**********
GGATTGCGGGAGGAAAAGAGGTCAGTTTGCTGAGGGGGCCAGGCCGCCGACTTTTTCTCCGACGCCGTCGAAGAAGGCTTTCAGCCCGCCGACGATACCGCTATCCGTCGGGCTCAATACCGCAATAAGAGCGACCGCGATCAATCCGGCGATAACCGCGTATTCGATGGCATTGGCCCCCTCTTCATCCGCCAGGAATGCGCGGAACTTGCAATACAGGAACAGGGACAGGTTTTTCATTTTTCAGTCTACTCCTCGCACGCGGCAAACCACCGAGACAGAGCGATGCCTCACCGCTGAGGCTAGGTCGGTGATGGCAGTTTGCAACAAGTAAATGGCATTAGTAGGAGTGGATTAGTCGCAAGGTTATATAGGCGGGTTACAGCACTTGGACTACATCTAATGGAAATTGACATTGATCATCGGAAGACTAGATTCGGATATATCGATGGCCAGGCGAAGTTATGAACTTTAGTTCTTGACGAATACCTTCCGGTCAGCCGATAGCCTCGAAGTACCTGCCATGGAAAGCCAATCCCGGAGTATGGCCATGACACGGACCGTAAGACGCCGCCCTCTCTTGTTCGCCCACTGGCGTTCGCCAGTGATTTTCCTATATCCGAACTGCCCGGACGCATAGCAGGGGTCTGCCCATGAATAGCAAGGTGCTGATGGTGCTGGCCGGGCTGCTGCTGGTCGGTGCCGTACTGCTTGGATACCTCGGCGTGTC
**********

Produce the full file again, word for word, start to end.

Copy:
GGATTGCGGGAGGAAAAGAGGTCAGTTTGCTGAGGGGGCCAGGCCGCCGACTTTTTCTCCGACGCCGTCGAAGAAGGCTTTCAGCCCGCCGACGATACCGCTATCCGTCGGGCTCAATACCGCAATAAGAGCGACCGCGATCAATCCGGCGATAACCGCGTATTCGATGGCATTGGCCCCCTCTTCATCCGCCAGGAATGCGCGGAACTTGCAATACAGGAACAGGGACAGGTTTTTCATTTTTCAGTCTACTCCTCGCACGCGGCAAACCACCGAGACAGAGCGATGCCTCACCGCTGAGGCTAGGTCGGTGATGGCAGTTTGCAACAAGTAAATGGCATTAGTAGGAGTGGATTAGTCGCAAGGTTATATAGGCGGGTTACAGCACTTGGACTACATCTAATGGAAATTGACATTGATCATCGGAAGACTAGATTCGGATATATCGATGGCCAGGCGAAGTTATGAACTTTAGTTCTTGACGAATACCTTCCGGTCAGCCGATAGCCTCGAAGTACCTGCCATGGAAAGCCAATCCCGGAGTATGGCCATGACACGGACCGTAAGACGCCGCCCTCTCTTGTTCGCCCACTGGCGTTCGCCAGTGATTTTCCTATATCCGAACTGCCCGGACGCATAGCAGGGGTCTGCCCATGAATAGCAAGGTGCTGATGGTGCTGGCCGGGCTGCTGCTGGTCGGTGCCGTACTGCTTGGATACCTCGGCGTGTC